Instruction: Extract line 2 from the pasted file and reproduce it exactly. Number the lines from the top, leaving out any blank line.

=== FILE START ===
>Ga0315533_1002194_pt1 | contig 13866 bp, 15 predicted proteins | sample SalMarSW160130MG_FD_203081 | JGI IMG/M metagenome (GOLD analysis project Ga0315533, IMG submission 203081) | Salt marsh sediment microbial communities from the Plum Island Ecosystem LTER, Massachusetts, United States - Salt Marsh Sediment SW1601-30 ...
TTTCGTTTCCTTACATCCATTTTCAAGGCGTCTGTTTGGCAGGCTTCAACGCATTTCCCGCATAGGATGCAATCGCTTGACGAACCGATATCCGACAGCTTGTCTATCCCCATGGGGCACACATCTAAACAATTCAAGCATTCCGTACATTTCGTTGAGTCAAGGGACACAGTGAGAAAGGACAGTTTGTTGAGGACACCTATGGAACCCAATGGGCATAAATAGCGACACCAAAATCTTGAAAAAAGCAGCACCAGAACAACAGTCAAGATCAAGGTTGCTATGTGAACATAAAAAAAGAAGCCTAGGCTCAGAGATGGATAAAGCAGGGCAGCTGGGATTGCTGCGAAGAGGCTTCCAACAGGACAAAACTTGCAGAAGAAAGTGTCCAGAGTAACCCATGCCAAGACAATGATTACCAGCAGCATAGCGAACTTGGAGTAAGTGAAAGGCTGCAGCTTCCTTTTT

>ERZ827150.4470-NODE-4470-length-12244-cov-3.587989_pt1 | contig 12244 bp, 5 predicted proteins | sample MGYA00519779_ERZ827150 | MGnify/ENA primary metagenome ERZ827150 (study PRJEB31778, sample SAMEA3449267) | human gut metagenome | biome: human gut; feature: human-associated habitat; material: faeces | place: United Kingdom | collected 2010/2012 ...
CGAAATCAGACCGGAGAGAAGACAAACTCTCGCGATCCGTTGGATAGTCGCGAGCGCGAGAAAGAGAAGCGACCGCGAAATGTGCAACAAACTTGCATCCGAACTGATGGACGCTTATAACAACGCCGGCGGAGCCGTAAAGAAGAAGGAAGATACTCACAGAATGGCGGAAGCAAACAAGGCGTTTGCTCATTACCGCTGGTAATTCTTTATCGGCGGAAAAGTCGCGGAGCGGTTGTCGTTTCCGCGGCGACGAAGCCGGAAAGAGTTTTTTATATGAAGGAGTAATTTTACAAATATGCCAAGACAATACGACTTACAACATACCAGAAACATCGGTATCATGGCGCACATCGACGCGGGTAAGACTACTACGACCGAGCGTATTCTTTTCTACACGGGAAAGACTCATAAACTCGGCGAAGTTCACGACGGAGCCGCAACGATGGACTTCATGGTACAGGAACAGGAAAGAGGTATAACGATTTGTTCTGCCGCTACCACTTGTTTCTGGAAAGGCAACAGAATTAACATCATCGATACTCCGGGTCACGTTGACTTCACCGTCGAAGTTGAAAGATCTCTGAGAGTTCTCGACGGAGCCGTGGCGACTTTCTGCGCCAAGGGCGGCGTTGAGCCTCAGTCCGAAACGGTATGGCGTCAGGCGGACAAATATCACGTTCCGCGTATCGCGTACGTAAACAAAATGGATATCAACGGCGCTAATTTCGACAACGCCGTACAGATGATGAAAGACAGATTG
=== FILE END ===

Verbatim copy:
TTTCGTTTCCTTACATCCATTTTCAAGGCGTCTGTTTGGCAGGCTTCAACGCATTTCCCGCATAGGATGCAATCGCTTGACGAACCGATATCCGACAGCTTGTCTATCCCCATGGGGCACACATCTAAACAATTCAAGCATTCCGTACATTTCGTTGAGTCAAGGGACACAGTGAGAAAGGACAGTTTGTTGAGGACACCTATGGAACCCAATGGGCATAAATAGCGACACCAAAATCTTGAAAAAAGCAGCACCAGAACAACAGTCAAGATCAAGGTTGCTATGTGAACATAAAAAAAGAAGCCTAGGCTCAGAGATGGATAAAGCAGGGCAGCTGGGATTGCTGCGAAGAGGCTTCCAACAGGACAAAACTTGCAGAAGAAAGTGTCCAGAGTAACCCATGCCAAGACAATGATTACCAGCAGCATAGCGAACTTGGAGTAAGTGAAAGGCTGCAGCTTCCTTTTT